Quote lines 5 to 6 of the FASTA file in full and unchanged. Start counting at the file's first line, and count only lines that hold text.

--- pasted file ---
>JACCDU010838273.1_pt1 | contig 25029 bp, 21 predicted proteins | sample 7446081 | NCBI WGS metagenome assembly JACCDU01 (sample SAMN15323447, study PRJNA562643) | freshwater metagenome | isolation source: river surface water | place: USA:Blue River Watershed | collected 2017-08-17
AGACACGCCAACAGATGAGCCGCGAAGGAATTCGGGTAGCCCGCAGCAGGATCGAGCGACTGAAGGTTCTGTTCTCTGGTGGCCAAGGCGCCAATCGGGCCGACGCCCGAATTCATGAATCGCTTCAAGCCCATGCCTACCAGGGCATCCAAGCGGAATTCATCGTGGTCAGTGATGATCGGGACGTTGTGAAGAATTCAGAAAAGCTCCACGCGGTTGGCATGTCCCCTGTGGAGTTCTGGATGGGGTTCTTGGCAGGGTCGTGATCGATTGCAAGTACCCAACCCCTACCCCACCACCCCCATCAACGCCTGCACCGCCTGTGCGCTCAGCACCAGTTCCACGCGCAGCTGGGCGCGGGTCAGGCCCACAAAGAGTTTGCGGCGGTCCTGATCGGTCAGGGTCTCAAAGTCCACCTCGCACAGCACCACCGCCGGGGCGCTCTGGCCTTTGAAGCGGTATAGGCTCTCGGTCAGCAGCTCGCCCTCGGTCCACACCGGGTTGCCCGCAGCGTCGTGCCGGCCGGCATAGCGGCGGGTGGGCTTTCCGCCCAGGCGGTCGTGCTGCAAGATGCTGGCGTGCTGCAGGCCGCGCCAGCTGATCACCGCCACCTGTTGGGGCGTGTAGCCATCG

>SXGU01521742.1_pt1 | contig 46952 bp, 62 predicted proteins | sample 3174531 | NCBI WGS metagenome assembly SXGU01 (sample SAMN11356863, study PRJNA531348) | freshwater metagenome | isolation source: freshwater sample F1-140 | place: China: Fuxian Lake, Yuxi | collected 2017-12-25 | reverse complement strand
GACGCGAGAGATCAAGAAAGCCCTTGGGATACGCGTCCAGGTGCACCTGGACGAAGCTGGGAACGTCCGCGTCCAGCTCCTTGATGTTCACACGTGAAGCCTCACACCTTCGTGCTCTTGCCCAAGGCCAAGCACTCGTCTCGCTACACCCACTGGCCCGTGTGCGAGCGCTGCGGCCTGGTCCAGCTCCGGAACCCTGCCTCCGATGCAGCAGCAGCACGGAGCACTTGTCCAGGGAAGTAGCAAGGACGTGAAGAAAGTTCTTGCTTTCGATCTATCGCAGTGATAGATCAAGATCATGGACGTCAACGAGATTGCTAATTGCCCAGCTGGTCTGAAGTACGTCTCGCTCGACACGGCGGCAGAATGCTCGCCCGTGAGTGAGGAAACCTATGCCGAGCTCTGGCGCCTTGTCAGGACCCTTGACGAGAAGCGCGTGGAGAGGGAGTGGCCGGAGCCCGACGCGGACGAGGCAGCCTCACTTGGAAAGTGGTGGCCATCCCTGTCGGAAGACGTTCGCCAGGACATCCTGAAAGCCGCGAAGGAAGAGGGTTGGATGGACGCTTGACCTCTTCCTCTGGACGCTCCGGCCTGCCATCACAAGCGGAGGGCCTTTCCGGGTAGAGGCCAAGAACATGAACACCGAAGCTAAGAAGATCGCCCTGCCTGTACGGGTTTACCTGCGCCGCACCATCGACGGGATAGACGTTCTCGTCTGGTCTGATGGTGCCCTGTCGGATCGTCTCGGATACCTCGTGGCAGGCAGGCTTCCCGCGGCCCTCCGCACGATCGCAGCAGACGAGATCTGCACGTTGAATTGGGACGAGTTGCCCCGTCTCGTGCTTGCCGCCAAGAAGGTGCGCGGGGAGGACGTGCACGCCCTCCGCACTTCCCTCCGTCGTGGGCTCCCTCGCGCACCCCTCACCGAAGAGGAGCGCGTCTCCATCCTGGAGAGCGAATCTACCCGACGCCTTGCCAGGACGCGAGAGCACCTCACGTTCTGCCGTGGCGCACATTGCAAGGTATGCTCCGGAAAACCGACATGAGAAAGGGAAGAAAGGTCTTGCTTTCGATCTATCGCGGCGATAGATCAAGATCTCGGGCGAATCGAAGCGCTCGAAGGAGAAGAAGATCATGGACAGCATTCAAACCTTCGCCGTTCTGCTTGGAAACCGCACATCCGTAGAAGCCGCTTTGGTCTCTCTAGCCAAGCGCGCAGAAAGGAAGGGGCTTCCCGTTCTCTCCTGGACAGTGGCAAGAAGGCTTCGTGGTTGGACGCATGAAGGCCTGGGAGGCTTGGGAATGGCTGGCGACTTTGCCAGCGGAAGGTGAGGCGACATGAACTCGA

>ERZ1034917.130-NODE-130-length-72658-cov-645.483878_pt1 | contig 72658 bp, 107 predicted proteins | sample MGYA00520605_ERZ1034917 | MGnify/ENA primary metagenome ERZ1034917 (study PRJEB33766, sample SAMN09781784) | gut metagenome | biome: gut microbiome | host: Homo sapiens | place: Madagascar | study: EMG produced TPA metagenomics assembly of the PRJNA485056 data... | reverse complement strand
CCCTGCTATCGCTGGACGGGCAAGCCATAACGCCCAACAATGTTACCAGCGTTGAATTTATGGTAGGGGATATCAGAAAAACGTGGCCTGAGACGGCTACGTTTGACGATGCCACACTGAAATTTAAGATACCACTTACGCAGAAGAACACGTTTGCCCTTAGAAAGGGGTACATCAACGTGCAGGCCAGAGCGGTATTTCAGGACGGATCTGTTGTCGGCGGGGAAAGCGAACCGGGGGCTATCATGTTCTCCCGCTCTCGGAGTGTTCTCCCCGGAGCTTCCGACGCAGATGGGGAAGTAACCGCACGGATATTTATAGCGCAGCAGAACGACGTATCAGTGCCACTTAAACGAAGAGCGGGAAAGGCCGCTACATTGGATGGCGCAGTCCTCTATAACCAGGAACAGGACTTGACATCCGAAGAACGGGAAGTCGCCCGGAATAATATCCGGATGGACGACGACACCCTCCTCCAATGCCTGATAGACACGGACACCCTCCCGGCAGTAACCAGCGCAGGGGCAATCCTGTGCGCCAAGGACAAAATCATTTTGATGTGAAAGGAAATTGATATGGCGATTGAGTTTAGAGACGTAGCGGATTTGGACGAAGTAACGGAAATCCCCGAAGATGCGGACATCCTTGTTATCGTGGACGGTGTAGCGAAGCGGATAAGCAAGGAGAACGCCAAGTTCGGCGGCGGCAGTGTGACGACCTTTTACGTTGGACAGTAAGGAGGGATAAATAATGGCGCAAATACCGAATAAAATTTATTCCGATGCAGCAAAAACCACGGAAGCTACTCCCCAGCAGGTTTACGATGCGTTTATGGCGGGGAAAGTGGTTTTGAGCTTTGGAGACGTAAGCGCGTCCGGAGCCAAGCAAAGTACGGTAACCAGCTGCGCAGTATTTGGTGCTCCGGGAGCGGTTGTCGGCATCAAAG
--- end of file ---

>ERZ1034917.130-NODE-130-length-72658-cov-645.483878_pt1 | contig 72658 bp, 107 predicted proteins | sample MGYA00520605_ERZ1034917 | MGnify/ENA primary metagenome ERZ1034917 (study PRJEB33766, sample SAMN09781784) | gut metagenome | biome: gut microbiome | host: Homo sapiens | place: Madagascar | study: EMG produced TPA metagenomics assembly of the PRJNA485056 data... | reverse complement strand
CCCTGCTATCGCTGGACGGGCAAGCCATAACGCCCAACAATGTTACCAGCGTTGAATTTATGGTAGGGGATATCAGAAAAACGTGGCCTGAGACGGCTACGTTTGACGATGCCACACTGAAATTTAAGATACCACTTACGCAGAAGAACACGTTTGCCCTTAGAAAGGGGTACATCAACGTGCAGGCCAGAGCGGTATTTCAGGACGGATCTGTTGTCGGCGGGGAAAGCGAACCGGGGGCTATCATGTTCTCCCGCTCTCGGAGTGTTCTCCCCGGAGCTTCCGACGCAGATGGGGAAGTAACCGCACGGATATTTATAGCGCAGCAGAACGACGTATCAGTGCCACTTAAACGAAGAGCGGGAAAGGCCGCTACATTGGATGGCGCAGTCCTCTATAACCAGGAACAGGACTTGACATCCGAAGAACGGGAAGTCGCCCGGAATAATATCCGGATGGACGACGACACCCTCCTCCAATGCCTGATAGACACGGACACCCTCCCGGCAGTAACCAGCGCAGGGGCAATCCTGTGCGCCAAGGACAAAATCATTTTGATGTGAAAGGAAATTGATATGGCGATTGAGTTTAGAGACGTAGCGGATTTGGACGAAGTAACGGAAATCCCCGAAGATGCGGACATCCTTGTTATCGTGGACGGTGTAGCGAAGCGGATAAGCAAGGAGAACGCCAAGTTCGGCGGCGGCAGTGTGACGACCTTTTACGTTGGACAGTAAGGAGGGATAAATAATGGCGCAAATACCGAATAAAATTTATTCCGATGCAGCAAAAACCACGGAAGCTACTCCCCAGCAGGTTTACGATGCGTTTATGGCGGGGAAAGTGGTTTTGAGCTTTGGAGACGTAAGCGCGTCCGGAGCCAAGCAAAGTACGGTAACCAGCTGCGCAGTATTTGGTGCTCCGGGAGCGGTTGTCGGCATCAAAG